called Ruth Rabbah); Lamentations Rabbah; Midrash Qoheleth (also called
Ecclesiastes Rabbah); and the fi rst half (§§ –) of Esther Rabbah.

iii. Homiletic Midrashim
“Homiletic” midrashim are so called because the order of their composition
follows the readings for Sabbaths and for special Sabbaths, or Holy Days, in
the liturgical year. Th ese collections do not follow the order of the biblical
text. Rather, they develop thematically. As we have them, these homilies have
sometimes been subjected to abbreviation or other editorial reformulation.
Th e most signifi cant collections dating to the Amoraic period include Leviticus
Rabbah, containing thirty-seven homilies, which dates to the fi ft h century
(perhaps later); the Pesiqta de Rab Kahana, a collection of homilies for feasts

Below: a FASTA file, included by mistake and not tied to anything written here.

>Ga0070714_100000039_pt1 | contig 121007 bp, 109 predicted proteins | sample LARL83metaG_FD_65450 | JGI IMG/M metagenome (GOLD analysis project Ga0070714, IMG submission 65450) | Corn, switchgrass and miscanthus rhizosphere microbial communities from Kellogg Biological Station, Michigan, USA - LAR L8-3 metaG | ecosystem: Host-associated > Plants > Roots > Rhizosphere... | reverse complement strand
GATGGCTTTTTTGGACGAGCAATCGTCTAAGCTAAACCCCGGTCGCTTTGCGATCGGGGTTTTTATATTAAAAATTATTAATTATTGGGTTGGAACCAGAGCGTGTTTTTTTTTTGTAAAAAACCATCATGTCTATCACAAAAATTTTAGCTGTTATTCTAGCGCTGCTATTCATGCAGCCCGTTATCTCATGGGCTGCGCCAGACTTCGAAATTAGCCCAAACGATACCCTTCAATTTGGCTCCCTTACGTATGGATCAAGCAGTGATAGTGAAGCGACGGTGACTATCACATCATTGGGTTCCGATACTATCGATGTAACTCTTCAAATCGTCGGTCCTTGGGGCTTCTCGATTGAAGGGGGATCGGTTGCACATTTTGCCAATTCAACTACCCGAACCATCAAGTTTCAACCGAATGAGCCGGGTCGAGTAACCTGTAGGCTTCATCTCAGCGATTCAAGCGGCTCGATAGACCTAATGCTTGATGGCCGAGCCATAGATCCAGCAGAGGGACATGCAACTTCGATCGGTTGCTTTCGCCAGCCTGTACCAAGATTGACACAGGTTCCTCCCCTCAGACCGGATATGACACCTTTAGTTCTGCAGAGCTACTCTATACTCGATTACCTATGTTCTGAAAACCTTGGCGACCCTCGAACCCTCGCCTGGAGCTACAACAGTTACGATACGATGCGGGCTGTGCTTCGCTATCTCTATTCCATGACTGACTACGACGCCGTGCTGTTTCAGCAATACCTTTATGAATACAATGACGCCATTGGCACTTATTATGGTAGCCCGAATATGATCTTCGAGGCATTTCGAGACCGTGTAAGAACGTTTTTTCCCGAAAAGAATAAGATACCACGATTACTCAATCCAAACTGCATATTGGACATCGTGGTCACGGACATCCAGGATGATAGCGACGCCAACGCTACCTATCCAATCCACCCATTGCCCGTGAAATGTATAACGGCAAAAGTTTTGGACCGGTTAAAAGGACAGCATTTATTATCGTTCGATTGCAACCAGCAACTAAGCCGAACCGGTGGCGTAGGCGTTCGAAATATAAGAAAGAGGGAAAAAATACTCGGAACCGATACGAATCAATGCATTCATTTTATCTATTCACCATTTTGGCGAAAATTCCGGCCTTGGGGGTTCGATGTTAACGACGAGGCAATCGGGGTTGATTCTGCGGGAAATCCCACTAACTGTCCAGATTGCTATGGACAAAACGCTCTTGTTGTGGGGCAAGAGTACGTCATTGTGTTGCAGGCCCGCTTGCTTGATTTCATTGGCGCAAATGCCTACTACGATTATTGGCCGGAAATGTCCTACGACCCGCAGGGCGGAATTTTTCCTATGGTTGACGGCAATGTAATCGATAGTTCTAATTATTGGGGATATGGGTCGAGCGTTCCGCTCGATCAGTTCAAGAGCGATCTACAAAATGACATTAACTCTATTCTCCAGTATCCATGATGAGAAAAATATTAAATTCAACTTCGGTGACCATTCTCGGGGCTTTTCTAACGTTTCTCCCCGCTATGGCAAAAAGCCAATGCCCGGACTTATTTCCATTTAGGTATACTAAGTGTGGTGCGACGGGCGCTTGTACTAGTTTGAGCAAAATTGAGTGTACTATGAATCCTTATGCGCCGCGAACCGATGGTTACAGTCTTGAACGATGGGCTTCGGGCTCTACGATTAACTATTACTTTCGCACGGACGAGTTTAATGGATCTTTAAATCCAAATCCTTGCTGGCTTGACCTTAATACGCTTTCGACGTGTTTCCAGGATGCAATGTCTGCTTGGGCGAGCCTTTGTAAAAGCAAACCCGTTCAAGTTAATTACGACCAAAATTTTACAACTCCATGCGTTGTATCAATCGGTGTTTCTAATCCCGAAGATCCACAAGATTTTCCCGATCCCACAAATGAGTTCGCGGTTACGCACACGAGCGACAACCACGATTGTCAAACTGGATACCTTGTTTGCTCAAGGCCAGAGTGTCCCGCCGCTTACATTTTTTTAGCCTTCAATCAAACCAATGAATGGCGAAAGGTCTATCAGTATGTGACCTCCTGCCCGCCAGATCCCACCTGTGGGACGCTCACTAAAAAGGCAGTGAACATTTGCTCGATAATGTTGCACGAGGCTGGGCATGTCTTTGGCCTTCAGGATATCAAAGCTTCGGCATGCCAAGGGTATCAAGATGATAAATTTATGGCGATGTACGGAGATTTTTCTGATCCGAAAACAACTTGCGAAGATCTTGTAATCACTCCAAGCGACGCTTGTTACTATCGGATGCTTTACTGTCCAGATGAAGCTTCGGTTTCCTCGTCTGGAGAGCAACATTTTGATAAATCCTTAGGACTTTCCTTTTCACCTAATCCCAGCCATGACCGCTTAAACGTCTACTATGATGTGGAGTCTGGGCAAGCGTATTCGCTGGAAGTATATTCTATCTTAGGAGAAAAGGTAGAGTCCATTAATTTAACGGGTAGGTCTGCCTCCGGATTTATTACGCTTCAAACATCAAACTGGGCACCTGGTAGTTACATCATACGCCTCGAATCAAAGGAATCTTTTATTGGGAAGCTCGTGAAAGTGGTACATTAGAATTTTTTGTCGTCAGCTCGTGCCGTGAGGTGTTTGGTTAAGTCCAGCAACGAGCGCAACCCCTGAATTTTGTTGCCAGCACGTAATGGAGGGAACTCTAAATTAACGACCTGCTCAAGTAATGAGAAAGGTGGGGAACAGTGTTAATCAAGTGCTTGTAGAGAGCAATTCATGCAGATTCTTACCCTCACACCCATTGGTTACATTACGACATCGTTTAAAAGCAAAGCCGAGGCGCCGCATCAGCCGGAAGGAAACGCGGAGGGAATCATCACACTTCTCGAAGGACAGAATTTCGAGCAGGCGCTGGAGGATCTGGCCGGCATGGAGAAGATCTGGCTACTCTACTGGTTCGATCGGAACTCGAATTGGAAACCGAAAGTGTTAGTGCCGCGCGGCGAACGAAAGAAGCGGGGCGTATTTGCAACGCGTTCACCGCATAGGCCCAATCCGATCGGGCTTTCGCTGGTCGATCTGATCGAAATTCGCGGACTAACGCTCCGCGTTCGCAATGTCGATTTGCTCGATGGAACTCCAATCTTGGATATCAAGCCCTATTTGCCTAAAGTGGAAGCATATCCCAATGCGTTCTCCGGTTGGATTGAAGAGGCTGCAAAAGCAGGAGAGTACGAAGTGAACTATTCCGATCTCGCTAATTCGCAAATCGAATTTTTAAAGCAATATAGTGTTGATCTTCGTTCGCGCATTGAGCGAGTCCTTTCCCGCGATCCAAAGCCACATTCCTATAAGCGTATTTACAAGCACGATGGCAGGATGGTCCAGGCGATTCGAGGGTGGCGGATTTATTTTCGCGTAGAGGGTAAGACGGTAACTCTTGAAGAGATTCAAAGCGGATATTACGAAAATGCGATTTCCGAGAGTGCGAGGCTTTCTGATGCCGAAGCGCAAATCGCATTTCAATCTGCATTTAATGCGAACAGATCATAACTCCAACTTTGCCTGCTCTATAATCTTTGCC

and special Sabbaths, redacted in the fi ft h century, though subject to later additions;
and the Tanhuma on the Pentateuch, which contains some material
from the Amoraic period but was not redacted until the medieval period.
Modern scholarship has concentrated considerable eff ort on the structure
of these homilies, especially the formal conventions for their beginning
and conclusion. Th e petiah, which is generally understood to be a kind of
proem or introduction to the homilies, is the most common rhetorical form
in midrashic literature. Petiot aim at artfully leading the hearer from verses
in other parts of the Hebrew Bible, such as Psalms or Proverbs, to consider
the opening verse(s) of the Pentateuchal reading of the day. Th e atimah, or
peroration of the homily, has also been studied. Particularly in the Pesiqta de
Rab Kahana, and Tanhuma, these atimot lead to an eschatological teaching
which concludes the homily with a message of hope in the messianic deliverance
of the Jewish people from the harshness of its exile. Th ese atimot may
off er students of patristic literature some understanding of the development
of early Christian typological exegesis." [1]

[1] pages 130-132 from the Handbook of Patristic Exegesis: The Bible in Ancient Christianity by Charles Kannengiesser